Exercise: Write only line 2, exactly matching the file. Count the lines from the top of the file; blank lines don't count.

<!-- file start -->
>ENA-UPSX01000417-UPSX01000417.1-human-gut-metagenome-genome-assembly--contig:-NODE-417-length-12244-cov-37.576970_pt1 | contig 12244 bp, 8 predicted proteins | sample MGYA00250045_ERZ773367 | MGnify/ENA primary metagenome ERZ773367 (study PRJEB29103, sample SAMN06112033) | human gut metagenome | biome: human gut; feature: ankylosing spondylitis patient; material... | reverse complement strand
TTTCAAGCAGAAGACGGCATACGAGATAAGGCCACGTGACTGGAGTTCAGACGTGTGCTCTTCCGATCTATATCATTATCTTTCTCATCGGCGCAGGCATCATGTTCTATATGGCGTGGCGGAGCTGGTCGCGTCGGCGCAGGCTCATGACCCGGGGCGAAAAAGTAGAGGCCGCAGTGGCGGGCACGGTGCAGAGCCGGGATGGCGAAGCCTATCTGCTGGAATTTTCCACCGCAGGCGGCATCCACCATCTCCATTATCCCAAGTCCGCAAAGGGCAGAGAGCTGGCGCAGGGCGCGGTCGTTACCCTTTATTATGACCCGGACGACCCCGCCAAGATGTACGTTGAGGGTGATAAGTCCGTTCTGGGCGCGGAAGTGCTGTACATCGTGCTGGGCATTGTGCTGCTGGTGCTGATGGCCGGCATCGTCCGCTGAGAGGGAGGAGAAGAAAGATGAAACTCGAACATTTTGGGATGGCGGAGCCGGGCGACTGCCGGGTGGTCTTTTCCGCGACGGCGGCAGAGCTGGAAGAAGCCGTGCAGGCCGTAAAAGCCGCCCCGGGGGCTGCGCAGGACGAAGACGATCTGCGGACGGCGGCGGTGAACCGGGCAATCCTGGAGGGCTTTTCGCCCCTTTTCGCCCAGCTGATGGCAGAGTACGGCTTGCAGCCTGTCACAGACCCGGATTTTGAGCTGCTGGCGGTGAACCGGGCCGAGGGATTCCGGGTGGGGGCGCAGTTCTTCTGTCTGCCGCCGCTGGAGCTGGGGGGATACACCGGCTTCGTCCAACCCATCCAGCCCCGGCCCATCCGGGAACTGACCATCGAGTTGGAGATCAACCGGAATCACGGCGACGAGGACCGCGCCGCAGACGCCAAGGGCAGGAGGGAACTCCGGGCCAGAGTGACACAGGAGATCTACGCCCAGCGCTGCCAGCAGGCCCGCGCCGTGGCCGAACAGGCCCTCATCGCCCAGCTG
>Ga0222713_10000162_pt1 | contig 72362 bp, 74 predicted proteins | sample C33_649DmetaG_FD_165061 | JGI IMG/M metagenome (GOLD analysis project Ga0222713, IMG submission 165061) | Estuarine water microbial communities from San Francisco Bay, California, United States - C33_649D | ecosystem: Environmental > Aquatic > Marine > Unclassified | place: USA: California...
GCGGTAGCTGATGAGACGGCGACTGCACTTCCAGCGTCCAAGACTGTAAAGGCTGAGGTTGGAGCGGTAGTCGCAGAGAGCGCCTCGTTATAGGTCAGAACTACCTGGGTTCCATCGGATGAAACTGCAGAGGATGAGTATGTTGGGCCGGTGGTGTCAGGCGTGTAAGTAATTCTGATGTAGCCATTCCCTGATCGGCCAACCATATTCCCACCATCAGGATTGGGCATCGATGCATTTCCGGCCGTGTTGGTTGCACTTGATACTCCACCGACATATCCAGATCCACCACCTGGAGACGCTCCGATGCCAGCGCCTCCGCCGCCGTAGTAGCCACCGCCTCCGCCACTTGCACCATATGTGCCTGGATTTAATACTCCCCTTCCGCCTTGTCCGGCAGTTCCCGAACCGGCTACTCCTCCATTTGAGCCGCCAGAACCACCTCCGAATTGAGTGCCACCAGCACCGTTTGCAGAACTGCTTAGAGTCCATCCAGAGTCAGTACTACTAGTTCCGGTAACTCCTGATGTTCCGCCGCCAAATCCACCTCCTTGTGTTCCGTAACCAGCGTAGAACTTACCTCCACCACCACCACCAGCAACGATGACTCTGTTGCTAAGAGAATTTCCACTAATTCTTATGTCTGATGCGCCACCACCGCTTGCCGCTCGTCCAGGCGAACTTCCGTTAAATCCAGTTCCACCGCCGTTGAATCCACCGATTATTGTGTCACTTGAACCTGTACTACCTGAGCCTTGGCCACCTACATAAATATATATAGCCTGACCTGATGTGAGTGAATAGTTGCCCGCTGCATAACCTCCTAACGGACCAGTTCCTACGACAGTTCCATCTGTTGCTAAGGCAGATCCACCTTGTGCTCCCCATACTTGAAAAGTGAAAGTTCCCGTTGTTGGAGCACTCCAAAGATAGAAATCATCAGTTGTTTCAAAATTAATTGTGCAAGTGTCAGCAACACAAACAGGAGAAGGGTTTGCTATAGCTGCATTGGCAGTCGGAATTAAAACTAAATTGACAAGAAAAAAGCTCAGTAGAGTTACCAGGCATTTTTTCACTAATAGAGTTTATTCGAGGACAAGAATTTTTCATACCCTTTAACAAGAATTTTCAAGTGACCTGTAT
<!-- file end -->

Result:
TTTCAAGCAGAAGACGGCATACGAGATAAGGCCACGTGACTGGAGTTCAGACGTGTGCTCTTCCGATCTATATCATTATCTTTCTCATCGGCGCAGGCATCATGTTCTATATGGCGTGGCGGAGCTGGTCGCGTCGGCGCAGGCTCATGACCCGGGGCGAAAAAGTAGAGGCCGCAGTGGCGGGCACGGTGCAGAGCCGGGATGGCGAAGCCTATCTGCTGGAATTTTCCACCGCAGGCGGCATCCACCATCTCCATTATCCCAAGTCCGCAAAGGGCAGAGAGCTGGCGCAGGGCGCGGTCGTTACCCTTTATTATGACCCGGACGACCCCGCCAAGATGTACGTTGAGGGTGATAAGTCCGTTCTGGGCGCGGAAGTGCTGTACATCGTGCTGGGCATTGTGCTGCTGGTGCTGATGGCCGGCATCGTCCGCTGAGAGGGAGGAGAAGAAAGATGAAACTCGAACATTTTGGGATGGCGGAGCCGGGCGACTGCCGGGTGGTCTTTTCCGCGACGGCGGCAGAGCTGGAAGAAGCCGTGCAGGCCGTAAAAGCCGCCCCGGGGGCTGCGCAGGACGAAGACGATCTGCGGACGGCGGCGGTGAACCGGGCAATCCTGGAGGGCTTTTCGCCCCTTTTCGCCCAGCTGATGGCAGAGTACGGCTTGCAGCCTGTCACAGACCCGGATTTTGAGCTGCTGGCGGTGAACCGGGCCGAGGGATTCCGGGTGGGGGCGCAGTTCTTCTGTCTGCCGCCGCTGGAGCTGGGGGGATACACCGGCTTCGTCCAACCCATCCAGCCCCGGCCCATCCGGGAACTGACCATCGAGTTGGAGATCAACCGGAATCACGGCGACGAGGACCGCGCCGCAGACGCCAAGGGCAGGAGGGAACTCCGGGCCAGAGTGACACAGGAGATCTACGCCCAGCGCTGCCAGCAGGCCCGCGCCGTGGCCGAACAGGCCCTCATCGCCCAGCTG